To our dear, amazing, untiring, loving, powerful teachers,

You are our heroes.

And I don't know how you do it.

I, mother of three, can barely handle my trio day-to-day. And yet you not only manage to watch several dozen students in your classroom Monday-through-Friday, but you also are able to impart knowledge, share life lessons and give tips on how to effectively zip their pants after going to the potty.

I don't know how you do it, and how you make it look so easy. And I know it is anything but easy.

You are a miracle worker. I can hardly get my one child to put his jacket on before school, but you magically get 22 kids to get coats, gloves and hats on in time to line up for recess. I don't know how you do it.

You are overworked and underpaid—and yet you still email me within moments of my message arriving in your inbox to assure my mama heart that things will be okay. I don't know how you do it.

You are hopeful, optimistic and brave, helping to mold our fledgling children into competent adults—and yet have to practice active school shooter drills while using euphemisms to tell the children what's going on. I can barely speak—or think—when I imagine the drills you have to practice. I don't know how you do it.

You pour what seems like boundless energy into your classroom every day. I get tired just thinking about your job—and yet you greet my child each morning with a smile on your face while I grumble my way through the drop off line. I had 13 kids over my house for a 2 hour birthday party and I needed a full 48 hours to recover. I don't know how you do it.

You find tricks to teach my child his letters, or how to tie his shoes, or put an academic puzzle together for my child. They are challenges and lessons that have long evaded me—but you seem to know just the method to help my little one break through. I don't know how you do it.

You deal with heartaches small and large. You witness familys' biggest tragedies—and basic struggles—to feed, clothe, and care for children. You witness life and death through your classroom. You find these vulnerable kids and devote yourself to being their advocate and improving their lives. Your heart must break, but there's no time to wallow. You have work to do, and you do it with a sense of purpose that we find inspiring. I don't know how you do it.

You come up with the most creative ideas for teaching lessons. You are a one-person Pinterest project machine. You bring an enthusiasm to learning that I find inspiring. I once tried to do a Pinterest project with my kids but halfway through we all gave up and I ended up with fingers dyed with green food coloring—for a month. I don't know how you do it.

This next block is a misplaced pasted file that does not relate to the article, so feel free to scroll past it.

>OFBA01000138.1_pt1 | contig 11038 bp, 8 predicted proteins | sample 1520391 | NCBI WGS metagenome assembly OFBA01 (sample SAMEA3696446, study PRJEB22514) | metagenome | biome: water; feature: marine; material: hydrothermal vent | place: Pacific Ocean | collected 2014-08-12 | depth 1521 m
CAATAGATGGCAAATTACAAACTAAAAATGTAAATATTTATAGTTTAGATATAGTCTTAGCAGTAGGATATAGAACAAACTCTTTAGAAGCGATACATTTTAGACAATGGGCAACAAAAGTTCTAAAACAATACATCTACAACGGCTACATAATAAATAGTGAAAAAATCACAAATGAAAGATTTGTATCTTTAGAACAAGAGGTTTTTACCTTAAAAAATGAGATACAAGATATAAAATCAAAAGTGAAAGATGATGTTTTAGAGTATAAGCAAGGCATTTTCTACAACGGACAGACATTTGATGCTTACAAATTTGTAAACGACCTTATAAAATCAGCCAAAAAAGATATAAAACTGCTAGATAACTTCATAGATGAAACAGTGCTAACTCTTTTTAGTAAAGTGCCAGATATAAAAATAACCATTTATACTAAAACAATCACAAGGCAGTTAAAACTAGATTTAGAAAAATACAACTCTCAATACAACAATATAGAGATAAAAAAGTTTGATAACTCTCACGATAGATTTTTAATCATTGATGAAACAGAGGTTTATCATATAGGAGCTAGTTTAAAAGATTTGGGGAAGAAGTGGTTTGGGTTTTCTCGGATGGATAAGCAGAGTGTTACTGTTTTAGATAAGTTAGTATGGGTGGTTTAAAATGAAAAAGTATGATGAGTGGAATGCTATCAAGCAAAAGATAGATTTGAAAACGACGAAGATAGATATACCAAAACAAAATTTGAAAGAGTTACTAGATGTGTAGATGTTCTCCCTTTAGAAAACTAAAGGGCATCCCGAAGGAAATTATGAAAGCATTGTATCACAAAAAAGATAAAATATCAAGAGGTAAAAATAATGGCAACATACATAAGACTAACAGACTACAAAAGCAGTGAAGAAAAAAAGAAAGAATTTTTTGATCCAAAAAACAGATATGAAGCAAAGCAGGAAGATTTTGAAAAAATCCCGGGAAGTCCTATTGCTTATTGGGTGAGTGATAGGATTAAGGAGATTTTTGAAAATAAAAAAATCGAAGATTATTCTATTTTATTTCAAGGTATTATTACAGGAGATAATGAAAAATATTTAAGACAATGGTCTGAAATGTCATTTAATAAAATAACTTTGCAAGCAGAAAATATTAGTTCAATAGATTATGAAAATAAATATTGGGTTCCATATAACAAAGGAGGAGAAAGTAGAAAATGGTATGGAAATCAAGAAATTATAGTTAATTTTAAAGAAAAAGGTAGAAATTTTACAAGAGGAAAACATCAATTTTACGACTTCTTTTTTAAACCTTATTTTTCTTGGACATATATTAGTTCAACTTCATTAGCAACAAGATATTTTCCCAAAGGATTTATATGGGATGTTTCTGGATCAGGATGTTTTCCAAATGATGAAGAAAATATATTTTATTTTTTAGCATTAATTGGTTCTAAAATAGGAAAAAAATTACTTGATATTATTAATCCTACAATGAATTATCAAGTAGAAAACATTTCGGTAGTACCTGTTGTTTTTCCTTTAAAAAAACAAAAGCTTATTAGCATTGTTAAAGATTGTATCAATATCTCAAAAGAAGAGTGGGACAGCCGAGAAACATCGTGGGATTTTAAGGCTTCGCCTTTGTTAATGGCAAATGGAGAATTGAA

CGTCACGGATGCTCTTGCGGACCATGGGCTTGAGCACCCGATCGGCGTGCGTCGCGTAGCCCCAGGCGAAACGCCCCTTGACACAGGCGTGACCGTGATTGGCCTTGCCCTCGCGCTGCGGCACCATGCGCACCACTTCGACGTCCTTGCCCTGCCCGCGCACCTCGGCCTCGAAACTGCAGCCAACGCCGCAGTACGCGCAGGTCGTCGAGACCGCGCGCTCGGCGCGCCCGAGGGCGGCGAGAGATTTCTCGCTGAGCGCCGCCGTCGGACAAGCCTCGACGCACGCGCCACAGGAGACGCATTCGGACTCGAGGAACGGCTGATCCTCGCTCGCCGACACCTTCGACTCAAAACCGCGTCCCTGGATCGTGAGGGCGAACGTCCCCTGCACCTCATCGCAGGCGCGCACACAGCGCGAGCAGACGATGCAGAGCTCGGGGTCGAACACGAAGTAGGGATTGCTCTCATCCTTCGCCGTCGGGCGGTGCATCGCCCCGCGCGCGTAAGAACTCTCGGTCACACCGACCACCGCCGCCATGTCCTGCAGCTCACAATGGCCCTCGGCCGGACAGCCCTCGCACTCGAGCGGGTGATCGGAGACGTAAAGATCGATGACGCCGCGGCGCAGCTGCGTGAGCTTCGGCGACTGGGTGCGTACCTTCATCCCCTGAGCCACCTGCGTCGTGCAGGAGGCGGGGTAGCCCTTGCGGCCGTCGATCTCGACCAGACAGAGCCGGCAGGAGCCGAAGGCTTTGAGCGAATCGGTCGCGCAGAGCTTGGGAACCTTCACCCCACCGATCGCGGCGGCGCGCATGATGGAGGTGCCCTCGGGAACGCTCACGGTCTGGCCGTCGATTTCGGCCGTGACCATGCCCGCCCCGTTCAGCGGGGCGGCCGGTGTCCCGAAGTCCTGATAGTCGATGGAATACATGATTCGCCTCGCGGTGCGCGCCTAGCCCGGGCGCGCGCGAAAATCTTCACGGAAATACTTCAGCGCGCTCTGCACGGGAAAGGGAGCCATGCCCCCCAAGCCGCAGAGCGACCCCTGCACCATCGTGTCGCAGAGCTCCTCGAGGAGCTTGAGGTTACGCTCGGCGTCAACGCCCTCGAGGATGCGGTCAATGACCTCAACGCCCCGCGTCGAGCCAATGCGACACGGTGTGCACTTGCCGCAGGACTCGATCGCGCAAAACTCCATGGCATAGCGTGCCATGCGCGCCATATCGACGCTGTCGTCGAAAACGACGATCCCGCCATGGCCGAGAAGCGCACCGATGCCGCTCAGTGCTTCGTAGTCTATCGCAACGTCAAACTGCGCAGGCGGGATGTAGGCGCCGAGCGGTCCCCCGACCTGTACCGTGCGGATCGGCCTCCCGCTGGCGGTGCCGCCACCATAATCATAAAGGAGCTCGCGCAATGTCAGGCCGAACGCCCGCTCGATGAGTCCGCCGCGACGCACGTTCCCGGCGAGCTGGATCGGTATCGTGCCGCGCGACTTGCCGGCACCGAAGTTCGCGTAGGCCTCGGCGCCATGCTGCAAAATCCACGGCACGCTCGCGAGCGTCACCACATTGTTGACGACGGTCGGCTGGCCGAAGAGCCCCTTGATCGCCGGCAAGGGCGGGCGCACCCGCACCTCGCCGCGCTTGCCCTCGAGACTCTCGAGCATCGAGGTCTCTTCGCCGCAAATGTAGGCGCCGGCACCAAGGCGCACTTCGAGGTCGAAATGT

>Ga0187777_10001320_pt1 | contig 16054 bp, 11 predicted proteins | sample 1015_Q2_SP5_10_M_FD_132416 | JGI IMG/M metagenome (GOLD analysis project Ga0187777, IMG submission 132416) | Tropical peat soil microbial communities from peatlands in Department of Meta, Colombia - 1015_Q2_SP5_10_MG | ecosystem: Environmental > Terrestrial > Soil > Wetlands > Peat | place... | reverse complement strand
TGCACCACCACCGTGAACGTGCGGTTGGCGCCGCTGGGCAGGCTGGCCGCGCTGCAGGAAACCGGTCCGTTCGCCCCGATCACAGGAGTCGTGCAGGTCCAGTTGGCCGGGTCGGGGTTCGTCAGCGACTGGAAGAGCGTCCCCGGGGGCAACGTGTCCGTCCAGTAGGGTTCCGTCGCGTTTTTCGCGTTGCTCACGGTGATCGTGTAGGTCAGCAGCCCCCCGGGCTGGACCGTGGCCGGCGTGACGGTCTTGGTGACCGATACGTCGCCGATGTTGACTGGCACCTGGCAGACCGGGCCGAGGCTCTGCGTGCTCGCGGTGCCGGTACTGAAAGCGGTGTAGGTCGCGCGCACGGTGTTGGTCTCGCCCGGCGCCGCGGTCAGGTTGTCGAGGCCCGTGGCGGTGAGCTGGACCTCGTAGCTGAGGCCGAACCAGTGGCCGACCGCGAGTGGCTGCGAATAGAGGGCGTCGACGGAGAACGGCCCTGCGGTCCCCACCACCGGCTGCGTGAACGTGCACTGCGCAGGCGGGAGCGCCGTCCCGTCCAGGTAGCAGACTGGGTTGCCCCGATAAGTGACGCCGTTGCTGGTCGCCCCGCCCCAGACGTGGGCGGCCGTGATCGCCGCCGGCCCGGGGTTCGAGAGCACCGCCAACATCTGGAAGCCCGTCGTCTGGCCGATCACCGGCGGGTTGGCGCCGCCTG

You face changing government mandates. First you're graded on test scores, then for year-over-year improvements, then for the latest academic fad to enter your classroom. You just want to give children the life-changing, child-led education you know they deserve, but the top-down goalposts keep moving. And yet you face your students with a smile and suppress any resentment you must feel. I don't know how you do it.

Your classroom is a ray of academic sunshine. Your bulletin boards are on point. Even though literally dozens of frenetic children move (okay, spin, hop, bounce, run, trip, push + shove) their way through your classroom each day, each time I visit it looks like a super-organized, color-coded temple to the gods of learning. Meanwhile my children are able to destroy my entire house in 3 minutes with a chocolate chip cookie, an Elmo Coloring book and a few Legos. I don't know how you do it.

You have that "teacher voice." You hear the din of little voices in your sleep. I once volunteered in your classroom for 30 minutes of story time and had a headache for hours. Your vocal control is impressive. And how on earth do you not get laryngitis every. single. day? I don't know how you do it.

You try to advocate for each and every child. You blow me away with your observations about my kid during our parent-teacher conference. You notice things in weeks that I've picked up over the course of years. And then you replicate this kind of care for every single child in your class. You are nimble and thoughtful. I don't know how you do it.